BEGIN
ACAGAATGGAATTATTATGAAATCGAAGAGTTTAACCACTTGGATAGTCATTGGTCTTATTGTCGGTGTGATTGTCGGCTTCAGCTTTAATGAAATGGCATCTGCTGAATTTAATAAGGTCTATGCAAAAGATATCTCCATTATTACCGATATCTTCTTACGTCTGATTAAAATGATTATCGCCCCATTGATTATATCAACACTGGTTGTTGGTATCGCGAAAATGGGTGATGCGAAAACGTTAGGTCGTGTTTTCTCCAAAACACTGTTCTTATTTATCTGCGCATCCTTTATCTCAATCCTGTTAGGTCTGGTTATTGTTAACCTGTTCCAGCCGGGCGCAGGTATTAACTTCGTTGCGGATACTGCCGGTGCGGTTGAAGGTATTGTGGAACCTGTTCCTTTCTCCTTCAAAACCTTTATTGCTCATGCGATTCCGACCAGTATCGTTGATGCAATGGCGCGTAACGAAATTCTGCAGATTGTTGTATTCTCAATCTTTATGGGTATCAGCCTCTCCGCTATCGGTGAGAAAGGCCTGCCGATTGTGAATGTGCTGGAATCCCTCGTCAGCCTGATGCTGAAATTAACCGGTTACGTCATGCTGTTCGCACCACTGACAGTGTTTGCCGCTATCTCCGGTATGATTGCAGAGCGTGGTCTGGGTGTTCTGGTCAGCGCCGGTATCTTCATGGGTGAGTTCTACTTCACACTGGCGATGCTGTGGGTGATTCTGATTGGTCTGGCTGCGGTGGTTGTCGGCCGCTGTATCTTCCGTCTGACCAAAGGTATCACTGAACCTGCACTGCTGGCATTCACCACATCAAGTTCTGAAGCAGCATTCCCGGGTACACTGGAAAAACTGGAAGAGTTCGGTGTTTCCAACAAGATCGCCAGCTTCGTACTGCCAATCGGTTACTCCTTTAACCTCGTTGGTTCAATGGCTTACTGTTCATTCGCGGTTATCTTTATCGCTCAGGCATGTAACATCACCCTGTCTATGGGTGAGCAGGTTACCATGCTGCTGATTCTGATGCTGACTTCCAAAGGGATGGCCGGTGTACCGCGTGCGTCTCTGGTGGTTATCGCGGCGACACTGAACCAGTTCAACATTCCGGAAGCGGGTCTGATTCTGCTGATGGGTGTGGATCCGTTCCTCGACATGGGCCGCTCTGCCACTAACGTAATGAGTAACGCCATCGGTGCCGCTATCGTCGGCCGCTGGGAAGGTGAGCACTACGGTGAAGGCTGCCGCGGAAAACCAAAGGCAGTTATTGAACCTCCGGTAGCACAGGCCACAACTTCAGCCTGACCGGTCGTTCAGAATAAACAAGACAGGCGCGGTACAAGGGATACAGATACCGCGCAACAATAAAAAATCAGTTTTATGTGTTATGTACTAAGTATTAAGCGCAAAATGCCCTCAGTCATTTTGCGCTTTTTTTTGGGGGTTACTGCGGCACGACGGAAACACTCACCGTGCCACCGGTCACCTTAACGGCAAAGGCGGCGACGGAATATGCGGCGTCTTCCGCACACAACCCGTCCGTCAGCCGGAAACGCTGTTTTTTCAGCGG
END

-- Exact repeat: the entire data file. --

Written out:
ACAGAATGGAATTATTATGAAATCGAAGAGTTTAACCACTTGGATAGTCATTGGTCTTATTGTCGGTGTGATTGTCGGCTTCAGCTTTAATGAAATGGCATCTGCTGAATTTAATAAGGTCTATGCAAAAGATATCTCCATTATTACCGATATCTTCTTACGTCTGATTAAAATGATTATCGCCCCATTGATTATATCAACACTGGTTGTTGGTATCGCGAAAATGGGTGATGCGAAAACGTTAGGTCGTGTTTTCTCCAAAACACTGTTCTTATTTATCTGCGCATCCTTTATCTCAATCCTGTTAGGTCTGGTTATTGTTAACCTGTTCCAGCCGGGCGCAGGTATTAACTTCGTTGCGGATACTGCCGGTGCGGTTGAAGGTATTGTGGAACCTGTTCCTTTCTCCTTCAAAACCTTTATTGCTCATGCGATTCCGACCAGTATCGTTGATGCAATGGCGCGTAACGAAATTCTGCAGATTGTTGTATTCTCAATCTTTATGGGTATCAGCCTCTCCGCTATCGGTGAGAAAGGCCTGCCGATTGTGAATGTGCTGGAATCCCTCGTCAGCCTGATGCTGAAATTAACCGGTTACGTCATGCTGTTCGCACCACTGACAGTGTTTGCCGCTATCTCCGGTATGATTGCAGAGCGTGGTCTGGGTGTTCTGGTCAGCGCCGGTATCTTCATGGGTGAGTTCTACTTCACACTGGCGATGCTGTGGGTGATTCTGATTGGTCTGGCTGCGGTGGTTGTCGGCCGCTGTATCTTCCGTCTGACCAAAGGTATCACTGAACCTGCACTGCTGGCATTCACCACATCAAGTTCTGAAGCAGCATTCCCGGGTACACTGGAAAAACTGGAAGAGTTCGGTGTTTCCAACAAGATCGCCAGCTTCGTACTGCCAATCGGTTACTCCTTTAACCTCGTTGGTTCAATGGCTTACTGTTCATTCGCGGTTATCTTTATCGCTCAGGCATGTAACATCACCCTGTCTATGGGTGAGCAGGTTACCATGCTGCTGATTCTGATGCTGACTTCCAAAGGGATGGCCGGTGTACCGCGTGCGTCTCTGGTGGTTATCGCGGCGACACTGAACCAGTTCAACATTCCGGAAGCGGGTCTGATTCTGCTGATGGGTGTGGATCCGTTCCTCGACATGGGCCGCTCTGCCACTAACGTAATGAGTAACGCCATCGGTGCCGCTATCGTCGGCCGCTGGGAAGGTGAGCACTACGGTGAAGGCTGCCGCGGAAAACCAAAGGCAGTTATTGAACCTCCGGTAGCACAGGCCACAACTTCAGCCTGACCGGTCGTTCAGAATAAACAAGACAGGCGCGGTACAAGGGATACAGATACCGCGCAACAATAAAAAATCAGTTTTATGTGTTATGTACTAAGTATTAAGCGCAAAATGCCCTCAGTCATTTTGCGCTTTTTTTTGGGGGTTACTGCGGCACGACGGAAACACTCACCGTGCCACCGGTCACCTTAACGGCAAAGGCGGCGACGGAATATGCGGCGTCTTCCGCACACAACCCGTCCGTCAGCCGGAAACGCTGTTTTTTCAGCGG